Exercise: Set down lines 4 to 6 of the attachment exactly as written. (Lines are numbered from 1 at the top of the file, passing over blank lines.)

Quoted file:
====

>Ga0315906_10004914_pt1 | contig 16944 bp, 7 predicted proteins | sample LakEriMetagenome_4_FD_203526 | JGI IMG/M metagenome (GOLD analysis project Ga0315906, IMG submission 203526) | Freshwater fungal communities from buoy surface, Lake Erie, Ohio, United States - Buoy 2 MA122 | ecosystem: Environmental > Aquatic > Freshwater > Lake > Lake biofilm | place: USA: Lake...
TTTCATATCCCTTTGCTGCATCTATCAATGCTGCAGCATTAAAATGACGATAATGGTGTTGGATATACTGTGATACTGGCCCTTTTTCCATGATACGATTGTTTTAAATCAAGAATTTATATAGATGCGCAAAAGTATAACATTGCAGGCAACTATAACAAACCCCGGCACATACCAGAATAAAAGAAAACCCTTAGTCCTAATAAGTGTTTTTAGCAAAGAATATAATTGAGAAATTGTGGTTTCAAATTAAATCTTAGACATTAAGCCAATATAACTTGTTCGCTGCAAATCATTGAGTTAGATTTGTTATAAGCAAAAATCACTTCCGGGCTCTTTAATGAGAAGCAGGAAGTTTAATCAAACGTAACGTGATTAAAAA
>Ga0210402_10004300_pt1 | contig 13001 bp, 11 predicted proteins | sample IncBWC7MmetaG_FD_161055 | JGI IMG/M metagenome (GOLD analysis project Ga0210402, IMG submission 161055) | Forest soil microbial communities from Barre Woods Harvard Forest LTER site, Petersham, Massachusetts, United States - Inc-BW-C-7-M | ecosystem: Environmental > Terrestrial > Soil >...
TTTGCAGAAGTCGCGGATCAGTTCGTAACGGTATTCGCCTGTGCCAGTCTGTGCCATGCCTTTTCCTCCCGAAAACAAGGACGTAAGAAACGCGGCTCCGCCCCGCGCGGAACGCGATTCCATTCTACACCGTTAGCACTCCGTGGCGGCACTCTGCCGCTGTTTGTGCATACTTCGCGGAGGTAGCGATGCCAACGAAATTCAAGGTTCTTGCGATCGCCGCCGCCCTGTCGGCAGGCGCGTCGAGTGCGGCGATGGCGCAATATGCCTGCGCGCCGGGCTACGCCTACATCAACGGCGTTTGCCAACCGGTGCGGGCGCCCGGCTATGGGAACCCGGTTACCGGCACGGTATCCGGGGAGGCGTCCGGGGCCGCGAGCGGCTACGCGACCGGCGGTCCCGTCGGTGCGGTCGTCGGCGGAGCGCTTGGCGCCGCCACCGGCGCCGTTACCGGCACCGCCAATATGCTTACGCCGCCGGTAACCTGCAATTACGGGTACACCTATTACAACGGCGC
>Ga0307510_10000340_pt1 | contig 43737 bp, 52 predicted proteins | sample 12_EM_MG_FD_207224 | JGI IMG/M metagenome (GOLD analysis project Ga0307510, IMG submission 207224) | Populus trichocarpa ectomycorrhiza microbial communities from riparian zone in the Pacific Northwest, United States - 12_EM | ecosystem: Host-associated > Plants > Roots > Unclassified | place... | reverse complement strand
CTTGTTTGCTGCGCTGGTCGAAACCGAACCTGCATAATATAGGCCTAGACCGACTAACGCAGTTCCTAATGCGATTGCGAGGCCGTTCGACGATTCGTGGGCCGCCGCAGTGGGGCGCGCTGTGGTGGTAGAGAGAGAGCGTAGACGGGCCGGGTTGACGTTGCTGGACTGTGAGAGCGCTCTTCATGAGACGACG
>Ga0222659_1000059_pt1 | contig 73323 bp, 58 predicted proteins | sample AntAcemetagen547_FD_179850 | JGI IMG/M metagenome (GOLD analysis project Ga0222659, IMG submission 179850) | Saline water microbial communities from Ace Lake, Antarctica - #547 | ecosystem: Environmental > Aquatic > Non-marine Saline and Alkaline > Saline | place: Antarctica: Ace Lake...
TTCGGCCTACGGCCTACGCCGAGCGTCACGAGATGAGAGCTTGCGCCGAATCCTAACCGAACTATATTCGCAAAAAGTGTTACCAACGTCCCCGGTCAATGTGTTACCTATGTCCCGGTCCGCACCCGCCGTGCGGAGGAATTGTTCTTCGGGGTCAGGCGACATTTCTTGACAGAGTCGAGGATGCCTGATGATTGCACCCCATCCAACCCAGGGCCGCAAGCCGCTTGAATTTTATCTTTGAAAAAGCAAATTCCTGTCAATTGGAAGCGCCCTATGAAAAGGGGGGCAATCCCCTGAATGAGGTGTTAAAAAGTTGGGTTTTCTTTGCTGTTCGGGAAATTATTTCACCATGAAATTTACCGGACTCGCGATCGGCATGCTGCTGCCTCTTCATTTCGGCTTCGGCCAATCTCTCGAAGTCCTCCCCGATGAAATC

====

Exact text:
TTTGCAGAAGTCGCGGATCAGTTCGTAACGGTATTCGCCTGTGCCAGTCTGTGCCATGCCTTTTCCTCCCGAAAACAAGGACGTAAGAAACGCGGCTCCGCCCCGCGCGGAACGCGATTCCATTCTACACCGTTAGCACTCCGTGGCGGCACTCTGCCGCTGTTTGTGCATACTTCGCGGAGGTAGCGATGCCAACGAAATTCAAGGTTCTTGCGATCGCCGCCGCCCTGTCGGCAGGCGCGTCGAGTGCGGCGATGGCGCAATATGCCTGCGCGCCGGGCTACGCCTACATCAACGGCGTTTGCCAACCGGTGCGGGCGCCCGGCTATGGGAACCCGGTTACCGGCACGGTATCCGGGGAGGCGTCCGGGGCCGCGAGCGGCTACGCGACCGGCGGTCCCGTCGGTGCGGTCGTCGGCGGAGCGCTTGGCGCCGCCACCGGCGCCGTTACCGGCACCGCCAATATGCTTACGCCGCCGGTAACCTGCAATTACGGGTACACCTATTACAACGGCGC
>Ga0307510_10000340_pt1 | contig 43737 bp, 52 predicted proteins | sample 12_EM_MG_FD_207224 | JGI IMG/M metagenome (GOLD analysis project Ga0307510, IMG submission 207224) | Populus trichocarpa ectomycorrhiza microbial communities from riparian zone in the Pacific Northwest, United States - 12_EM | ecosystem: Host-associated > Plants > Roots > Unclassified | place... | reverse complement strand
CTTGTTTGCTGCGCTGGTCGAAACCGAACCTGCATAATATAGGCCTAGACCGACTAACGCAGTTCCTAATGCGATTGCGAGGCCGTTCGACGATTCGTGGGCCGCCGCAGTGGGGCGCGCTGTGGTGGTAGAGAGAGAGCGTAGACGGGCCGGGTTGACGTTGCTGGACTGTGAGAGCGCTCTTCATGAGACGACG